A director of information policy studies at the Cato Institute tells News.com:
"Our pictures will be available for government officials to pull up whenever we deal with them and the federal surveillance infrastructure will grow. Watch for news in a few years of government officials and employers using EEVS to play 'Hot or Not' using drivers license photos."
Maybe. However, the federal government's Big Brother tendencies don't worry us nearly as much as its willingness to act like a Big Bully or its record of IT projects that end up being a Big Bust.
The Bush administration consistently plays the national security card in an effort to convince folks that privacy protections really aren't all that important when it comes to the greater good. The slope just doesn't get much more slippery than that.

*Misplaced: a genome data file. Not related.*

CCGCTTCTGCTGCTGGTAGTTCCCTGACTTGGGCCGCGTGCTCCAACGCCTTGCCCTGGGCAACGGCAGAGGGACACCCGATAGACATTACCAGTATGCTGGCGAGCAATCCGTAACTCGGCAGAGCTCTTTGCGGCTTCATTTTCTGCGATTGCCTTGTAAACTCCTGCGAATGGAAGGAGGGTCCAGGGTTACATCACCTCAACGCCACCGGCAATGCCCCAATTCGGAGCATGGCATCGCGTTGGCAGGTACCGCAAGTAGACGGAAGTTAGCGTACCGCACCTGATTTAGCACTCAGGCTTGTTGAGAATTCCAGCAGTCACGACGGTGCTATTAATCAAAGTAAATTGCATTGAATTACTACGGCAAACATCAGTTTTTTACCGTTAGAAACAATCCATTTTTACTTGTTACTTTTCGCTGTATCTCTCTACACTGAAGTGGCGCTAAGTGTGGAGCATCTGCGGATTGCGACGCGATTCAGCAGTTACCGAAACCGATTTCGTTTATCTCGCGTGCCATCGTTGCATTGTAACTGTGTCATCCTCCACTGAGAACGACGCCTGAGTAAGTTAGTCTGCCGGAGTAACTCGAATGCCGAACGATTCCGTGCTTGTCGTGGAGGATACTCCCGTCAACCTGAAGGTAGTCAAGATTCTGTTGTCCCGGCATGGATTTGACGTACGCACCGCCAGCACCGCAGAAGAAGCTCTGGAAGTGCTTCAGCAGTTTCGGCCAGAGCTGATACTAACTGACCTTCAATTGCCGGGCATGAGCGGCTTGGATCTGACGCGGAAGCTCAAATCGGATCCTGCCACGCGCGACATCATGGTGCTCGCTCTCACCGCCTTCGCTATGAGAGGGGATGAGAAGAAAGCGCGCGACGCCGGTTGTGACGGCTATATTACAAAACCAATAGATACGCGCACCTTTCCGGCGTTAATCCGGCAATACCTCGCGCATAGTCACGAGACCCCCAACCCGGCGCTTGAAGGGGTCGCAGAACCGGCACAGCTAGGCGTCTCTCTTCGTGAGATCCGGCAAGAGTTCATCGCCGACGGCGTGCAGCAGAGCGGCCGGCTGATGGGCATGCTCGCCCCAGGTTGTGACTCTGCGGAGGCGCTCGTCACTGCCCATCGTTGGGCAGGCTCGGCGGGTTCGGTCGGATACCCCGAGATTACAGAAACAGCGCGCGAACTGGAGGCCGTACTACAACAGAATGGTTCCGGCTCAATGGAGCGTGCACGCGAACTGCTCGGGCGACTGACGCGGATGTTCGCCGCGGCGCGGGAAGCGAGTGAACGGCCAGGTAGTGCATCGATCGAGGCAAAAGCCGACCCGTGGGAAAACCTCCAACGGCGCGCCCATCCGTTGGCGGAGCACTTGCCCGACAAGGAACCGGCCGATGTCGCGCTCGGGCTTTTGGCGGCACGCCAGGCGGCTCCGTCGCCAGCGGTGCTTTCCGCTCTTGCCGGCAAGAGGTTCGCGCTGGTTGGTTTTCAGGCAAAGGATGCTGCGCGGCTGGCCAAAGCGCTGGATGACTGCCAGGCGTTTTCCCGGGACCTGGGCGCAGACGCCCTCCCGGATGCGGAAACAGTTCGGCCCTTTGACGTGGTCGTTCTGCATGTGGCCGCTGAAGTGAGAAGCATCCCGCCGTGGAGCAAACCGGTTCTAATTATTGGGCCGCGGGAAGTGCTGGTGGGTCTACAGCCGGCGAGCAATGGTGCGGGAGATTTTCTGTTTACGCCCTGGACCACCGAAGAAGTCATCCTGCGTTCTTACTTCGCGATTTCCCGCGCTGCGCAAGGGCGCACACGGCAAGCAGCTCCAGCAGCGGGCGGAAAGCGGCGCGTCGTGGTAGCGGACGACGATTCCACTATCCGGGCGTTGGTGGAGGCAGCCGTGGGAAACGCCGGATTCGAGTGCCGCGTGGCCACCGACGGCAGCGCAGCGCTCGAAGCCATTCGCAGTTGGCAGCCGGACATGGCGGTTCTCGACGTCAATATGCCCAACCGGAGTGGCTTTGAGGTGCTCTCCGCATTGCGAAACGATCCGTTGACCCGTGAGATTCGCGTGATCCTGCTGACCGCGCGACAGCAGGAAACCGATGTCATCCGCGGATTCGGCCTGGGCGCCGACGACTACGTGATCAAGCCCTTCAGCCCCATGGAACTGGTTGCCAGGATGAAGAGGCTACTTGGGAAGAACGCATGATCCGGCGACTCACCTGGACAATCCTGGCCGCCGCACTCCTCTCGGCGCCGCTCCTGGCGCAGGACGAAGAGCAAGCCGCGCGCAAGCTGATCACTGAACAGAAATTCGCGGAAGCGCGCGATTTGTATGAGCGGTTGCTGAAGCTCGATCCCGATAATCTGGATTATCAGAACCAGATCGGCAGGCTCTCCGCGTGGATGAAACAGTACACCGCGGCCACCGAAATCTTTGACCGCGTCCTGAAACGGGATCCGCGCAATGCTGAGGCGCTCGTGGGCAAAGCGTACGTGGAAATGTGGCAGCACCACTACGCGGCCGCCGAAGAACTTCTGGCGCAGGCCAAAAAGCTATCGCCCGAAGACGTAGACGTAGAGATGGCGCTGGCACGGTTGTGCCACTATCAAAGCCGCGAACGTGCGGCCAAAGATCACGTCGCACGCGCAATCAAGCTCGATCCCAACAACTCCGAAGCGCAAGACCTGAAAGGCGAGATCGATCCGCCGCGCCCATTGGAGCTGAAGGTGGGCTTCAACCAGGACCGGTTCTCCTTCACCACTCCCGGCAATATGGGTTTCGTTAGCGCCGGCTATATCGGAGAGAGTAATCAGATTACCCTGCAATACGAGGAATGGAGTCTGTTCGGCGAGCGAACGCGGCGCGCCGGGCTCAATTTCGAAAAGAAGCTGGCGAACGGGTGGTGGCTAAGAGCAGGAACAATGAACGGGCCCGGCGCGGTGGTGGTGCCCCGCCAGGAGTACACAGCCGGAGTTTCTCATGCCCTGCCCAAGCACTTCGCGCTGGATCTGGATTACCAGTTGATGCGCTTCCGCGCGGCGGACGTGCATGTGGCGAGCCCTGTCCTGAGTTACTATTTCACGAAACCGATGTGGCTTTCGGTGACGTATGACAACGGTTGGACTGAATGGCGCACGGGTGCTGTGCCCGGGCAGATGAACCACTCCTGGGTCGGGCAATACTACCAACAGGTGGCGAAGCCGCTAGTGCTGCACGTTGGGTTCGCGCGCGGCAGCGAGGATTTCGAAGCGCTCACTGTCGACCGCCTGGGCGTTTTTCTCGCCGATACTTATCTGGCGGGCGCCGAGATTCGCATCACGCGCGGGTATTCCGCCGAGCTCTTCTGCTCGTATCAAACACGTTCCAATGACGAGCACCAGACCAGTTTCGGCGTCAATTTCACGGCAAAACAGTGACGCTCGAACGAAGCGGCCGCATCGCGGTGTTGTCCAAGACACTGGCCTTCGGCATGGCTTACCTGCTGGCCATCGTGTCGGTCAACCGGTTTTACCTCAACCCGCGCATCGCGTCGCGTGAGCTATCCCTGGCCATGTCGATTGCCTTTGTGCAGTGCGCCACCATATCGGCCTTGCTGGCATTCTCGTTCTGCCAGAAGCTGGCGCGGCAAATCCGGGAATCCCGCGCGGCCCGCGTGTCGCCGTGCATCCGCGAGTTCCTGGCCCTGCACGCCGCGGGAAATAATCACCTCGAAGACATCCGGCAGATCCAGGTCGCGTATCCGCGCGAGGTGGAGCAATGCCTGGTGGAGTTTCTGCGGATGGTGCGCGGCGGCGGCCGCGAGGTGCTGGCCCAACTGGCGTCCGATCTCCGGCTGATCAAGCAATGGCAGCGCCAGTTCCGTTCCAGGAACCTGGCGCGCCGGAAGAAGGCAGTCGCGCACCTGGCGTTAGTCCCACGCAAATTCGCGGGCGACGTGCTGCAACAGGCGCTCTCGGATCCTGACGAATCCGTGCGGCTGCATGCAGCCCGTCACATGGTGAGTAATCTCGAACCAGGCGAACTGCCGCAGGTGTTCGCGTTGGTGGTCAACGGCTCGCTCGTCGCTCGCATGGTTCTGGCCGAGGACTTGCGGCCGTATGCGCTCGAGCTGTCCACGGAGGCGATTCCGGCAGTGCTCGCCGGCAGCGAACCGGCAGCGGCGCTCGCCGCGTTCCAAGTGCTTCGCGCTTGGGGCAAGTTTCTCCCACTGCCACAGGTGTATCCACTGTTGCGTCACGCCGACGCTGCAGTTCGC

Among the highlights: the Justice Department requesting broad data sets from search engines and asking Internet companies to hang onto their customer data in an effort to crack down on child porn and the FBI leaning on businesses to get phone records and other confidential consumer data.
The government also shows an unfortunate tendency toward sloppiness when it comes to handling confidential data.
Setting up and maintaining the kind of database needed to underpin the EEVS sure sounds like a tall technical order, doesn't it? Maybe it's a bit much to expect from the feds, whose track record includes spectacular failures such as the FBI's technology modernization project.
The good/bad news is that it looks as if this bill will be mired in debate for the near future. During that time, there is a good chance that the EEVS provision may be redrawn in a less heavy hand.